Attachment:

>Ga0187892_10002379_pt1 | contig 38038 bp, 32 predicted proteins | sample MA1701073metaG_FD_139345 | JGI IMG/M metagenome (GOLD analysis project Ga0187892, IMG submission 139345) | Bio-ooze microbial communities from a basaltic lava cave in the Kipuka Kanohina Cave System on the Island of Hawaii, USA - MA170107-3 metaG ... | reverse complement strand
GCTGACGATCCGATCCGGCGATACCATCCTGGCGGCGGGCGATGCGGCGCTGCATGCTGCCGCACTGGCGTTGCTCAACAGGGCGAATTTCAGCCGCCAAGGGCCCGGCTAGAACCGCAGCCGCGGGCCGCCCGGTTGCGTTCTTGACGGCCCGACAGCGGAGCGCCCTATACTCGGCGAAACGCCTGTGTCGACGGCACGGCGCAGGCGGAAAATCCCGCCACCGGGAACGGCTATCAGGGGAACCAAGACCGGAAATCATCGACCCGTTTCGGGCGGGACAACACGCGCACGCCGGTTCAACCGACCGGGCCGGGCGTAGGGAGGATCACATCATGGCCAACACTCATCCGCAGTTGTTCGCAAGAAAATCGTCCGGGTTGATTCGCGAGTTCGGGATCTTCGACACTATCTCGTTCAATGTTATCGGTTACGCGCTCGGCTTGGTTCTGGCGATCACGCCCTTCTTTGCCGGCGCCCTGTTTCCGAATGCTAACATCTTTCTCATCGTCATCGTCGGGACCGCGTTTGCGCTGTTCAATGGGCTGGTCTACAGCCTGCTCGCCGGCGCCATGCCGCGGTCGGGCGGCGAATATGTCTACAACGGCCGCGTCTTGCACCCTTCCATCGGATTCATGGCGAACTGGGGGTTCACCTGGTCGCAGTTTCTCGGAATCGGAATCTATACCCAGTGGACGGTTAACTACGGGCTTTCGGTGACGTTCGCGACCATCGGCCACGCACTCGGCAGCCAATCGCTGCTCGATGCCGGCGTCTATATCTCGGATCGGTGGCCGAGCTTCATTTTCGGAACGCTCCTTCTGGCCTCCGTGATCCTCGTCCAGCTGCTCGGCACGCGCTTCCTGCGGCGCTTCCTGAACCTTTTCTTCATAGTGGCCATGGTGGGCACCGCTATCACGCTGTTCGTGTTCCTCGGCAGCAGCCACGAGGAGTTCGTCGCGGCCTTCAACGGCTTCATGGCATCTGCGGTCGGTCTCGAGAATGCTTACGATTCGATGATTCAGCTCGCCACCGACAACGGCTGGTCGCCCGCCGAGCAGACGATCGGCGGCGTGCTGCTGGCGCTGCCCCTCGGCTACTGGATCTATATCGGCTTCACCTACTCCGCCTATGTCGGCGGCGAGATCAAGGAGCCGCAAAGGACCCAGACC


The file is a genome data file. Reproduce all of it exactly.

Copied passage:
>Ga0187892_10002379_pt1 | contig 38038 bp, 32 predicted proteins | sample MA1701073metaG_FD_139345 | JGI IMG/M metagenome (GOLD analysis project Ga0187892, IMG submission 139345) | Bio-ooze microbial communities from a basaltic lava cave in the Kipuka Kanohina Cave System on the Island of Hawaii, USA - MA170107-3 metaG ... | reverse complement strand
GCTGACGATCCGATCCGGCGATACCATCCTGGCGGCGGGCGATGCGGCGCTGCATGCTGCCGCACTGGCGTTGCTCAACAGGGCGAATTTCAGCCGCCAAGGGCCCGGCTAGAACCGCAGCCGCGGGCCGCCCGGTTGCGTTCTTGACGGCCCGACAGCGGAGCGCCCTATACTCGGCGAAACGCCTGTGTCGACGGCACGGCGCAGGCGGAAAATCCCGCCACCGGGAACGGCTATCAGGGGAACCAAGACCGGAAATCATCGACCCGTTTCGGGCGGGACAACACGCGCACGCCGGTTCAACCGACCGGGCCGGGCGTAGGGAGGATCACATCATGGCCAACACTCATCCGCAGTTGTTCGCAAGAAAATCGTCCGGGTTGATTCGCGAGTTCGGGATCTTCGACACTATCTCGTTCAATGTTATCGGTTACGCGCTCGGCTTGGTTCTGGCGATCACGCCCTTCTTTGCCGGCGCCCTGTTTCCGAATGCTAACATCTTTCTCATCGTCATCGTCGGGACCGCGTTTGCGCTGTTCAATGGGCTGGTCTACAGCCTGCTCGCCGGCGCCATGCCGCGGTCGGGCGGCGAATATGTCTACAACGGCCGCGTCTTGCACCCTTCCATCGGATTCATGGCGAACTGGGGGTTCACCTGGTCGCAGTTTCTCGGAATCGGAATCTATACCCAGTGGACGGTTAACTACGGGCTTTCGGTGACGTTCGCGACCATCGGCCACGCACTCGGCAGCCAATCGCTGCTCGATGCCGGCGTCTATATCTCGGATCGGTGGCCGAGCTTCATTTTCGGAACGCTCCTTCTGGCCTCCGTGATCCTCGTCCAGCTGCTCGGCACGCGCTTCCTGCGGCGCTTCCTGAACCTTTTCTTCATAGTGGCCATGGTGGGCACCGCTATCACGCTGTTCGTGTTCCTCGGCAGCAGCCACGAGGAGTTCGTCGCGGCCTTCAACGGCTTCATGGCATCTGCGGTCGGTCTCGAGAATGCTTACGATTCGATGATTCAGCTCGCCACCGACAACGGCTGGTCGCCCGCCGAGCAGACGATCGGCGGCGTGCTGCTGGCGCTGCCCCTCGGCTACTGGATCTATATCGGCTTCACCTACTCCGCCTATGTCGGCGGCGAGATCAAGGAGCCGCAAAGGACCCAGACC